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Consider the following code:

\documentclass{article}
\usepackage{tikz}


\begin{document}
\begin{tikzpicture}[scale=2]
    \draw[help lines] (-3,-3) grid (3,3);
    \draw (-3,0)--(3,0) node[right] {$x$};
    \draw (0,-3)--(0,3) node[above] {$y$};
    \filldraw (0,1) circle (2pt);
\end{tikzpicture}


\end{document}

The line \filldraw (0,1) circle (2pt); is my focus. I'm scaling the image so I want the position (0,1) to be scaled, but I don't want the radius (2pt) to be scaled. I want the radius to stay (2pt) as the image is scaled (scale=2).

Any ideas?

Thanks.

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1 Answer 1

up vote 4 down vote accepted

It looks to me as if you want to scale only the coordinate system but not the graphic itself. For this, I recommend setting the x and y vectors to 2cm.

This means that a coordinate (2,3) will be interpreted as the coordinate (2*2cm, 3*2cm) = (4cm, 6cm), while, with the default x and y options, scale=2 will do (2*2*1cm, 3*2*1cm).

As the initial setting for the step of a grid is 1cm we also need to change this to 1 so that it is recognized in the TikZ’ coordinate system (and not the canvas as with all values with dimensions).


Another option would be to locally reset any transformation and only scale the coordinate but you will need to repeat any given transformations again:

\filldraw[reset cm] ([scale=2] 0,1) circle (2pt);

There is also the possibility to use a node here:

\node[inner sep=+0pt, minimum size=+1pt, draw, fill, shape=circle] at (0,1) {};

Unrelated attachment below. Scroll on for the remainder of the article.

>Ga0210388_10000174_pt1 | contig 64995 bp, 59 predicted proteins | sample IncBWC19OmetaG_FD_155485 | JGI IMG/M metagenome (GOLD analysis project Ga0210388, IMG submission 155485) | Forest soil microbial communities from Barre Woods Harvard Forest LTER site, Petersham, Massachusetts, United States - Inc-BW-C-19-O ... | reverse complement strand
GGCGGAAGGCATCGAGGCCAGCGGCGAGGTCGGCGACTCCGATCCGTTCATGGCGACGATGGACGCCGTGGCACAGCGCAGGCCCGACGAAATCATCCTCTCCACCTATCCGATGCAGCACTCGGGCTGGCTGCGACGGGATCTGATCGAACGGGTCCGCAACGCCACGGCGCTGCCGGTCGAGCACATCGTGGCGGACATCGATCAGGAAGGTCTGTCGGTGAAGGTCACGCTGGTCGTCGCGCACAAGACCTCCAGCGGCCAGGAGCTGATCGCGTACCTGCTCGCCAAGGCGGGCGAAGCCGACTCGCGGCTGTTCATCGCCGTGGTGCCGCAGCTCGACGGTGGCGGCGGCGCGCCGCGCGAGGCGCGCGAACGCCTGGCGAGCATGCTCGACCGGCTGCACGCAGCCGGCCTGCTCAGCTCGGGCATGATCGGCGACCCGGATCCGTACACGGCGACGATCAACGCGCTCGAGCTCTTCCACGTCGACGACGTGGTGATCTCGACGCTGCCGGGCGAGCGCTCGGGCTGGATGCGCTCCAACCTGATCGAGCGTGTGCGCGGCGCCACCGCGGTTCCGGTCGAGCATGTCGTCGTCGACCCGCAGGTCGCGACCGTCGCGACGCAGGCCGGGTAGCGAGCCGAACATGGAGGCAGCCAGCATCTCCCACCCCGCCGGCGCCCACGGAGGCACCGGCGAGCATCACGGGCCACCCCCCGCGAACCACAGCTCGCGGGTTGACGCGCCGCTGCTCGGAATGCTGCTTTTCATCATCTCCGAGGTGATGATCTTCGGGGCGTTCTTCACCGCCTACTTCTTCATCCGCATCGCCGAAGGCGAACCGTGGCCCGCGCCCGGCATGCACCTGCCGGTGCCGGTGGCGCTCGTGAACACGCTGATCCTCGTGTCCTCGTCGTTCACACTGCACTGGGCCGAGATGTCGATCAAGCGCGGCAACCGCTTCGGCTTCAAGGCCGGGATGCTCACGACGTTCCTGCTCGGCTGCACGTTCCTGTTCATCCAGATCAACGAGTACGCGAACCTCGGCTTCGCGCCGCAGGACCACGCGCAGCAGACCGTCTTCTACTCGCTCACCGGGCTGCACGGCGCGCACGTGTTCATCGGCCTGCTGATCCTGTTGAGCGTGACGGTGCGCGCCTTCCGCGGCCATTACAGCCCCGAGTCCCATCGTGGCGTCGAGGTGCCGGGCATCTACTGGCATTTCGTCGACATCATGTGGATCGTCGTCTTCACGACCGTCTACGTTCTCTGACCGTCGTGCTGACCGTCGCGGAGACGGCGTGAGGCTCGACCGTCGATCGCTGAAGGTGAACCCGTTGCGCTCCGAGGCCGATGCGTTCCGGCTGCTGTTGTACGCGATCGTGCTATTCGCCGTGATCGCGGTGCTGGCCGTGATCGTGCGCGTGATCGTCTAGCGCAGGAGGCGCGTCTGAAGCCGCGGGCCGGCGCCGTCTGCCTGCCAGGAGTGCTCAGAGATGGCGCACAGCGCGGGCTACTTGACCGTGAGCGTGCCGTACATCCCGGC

when transform shape is false.

Code

\documentclass[tikz,convert=false]{standalone}
\begin{document}
\begin{tikzpicture}[x=2cm, y=2cm, step=1]
    \draw[help lines] (-3,-3) grid (3,3);
    \draw (-3,0)--(3,0) node[right] {$x$};
    \draw (0,-3)--(0,3) node[above] {$y$};
    \filldraw (0,1) circle (2pt);
\end{tikzpicture}
\end{document}

Output

enter image description here

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Thank you for your ideas. They worked and they helped me learn a lot. –  David Aug 11 '13 at 17:51
1  
@David You’re welcome. If you use the solution of my answer or if it helped you otherwise, you might accept the answer. I also noticed that you don’t have one single accepted answer on your question. It's part of this site's idea to identify good questions and answers through upvotes and acceptance of answers. –  Qrrbrbirlbel Aug 11 '13 at 18:17
    
That means click the checkmark? –  David Aug 11 '13 at 19:27
    
@David Exactly. :) –  Qrrbrbirlbel Aug 11 '13 at 19:57

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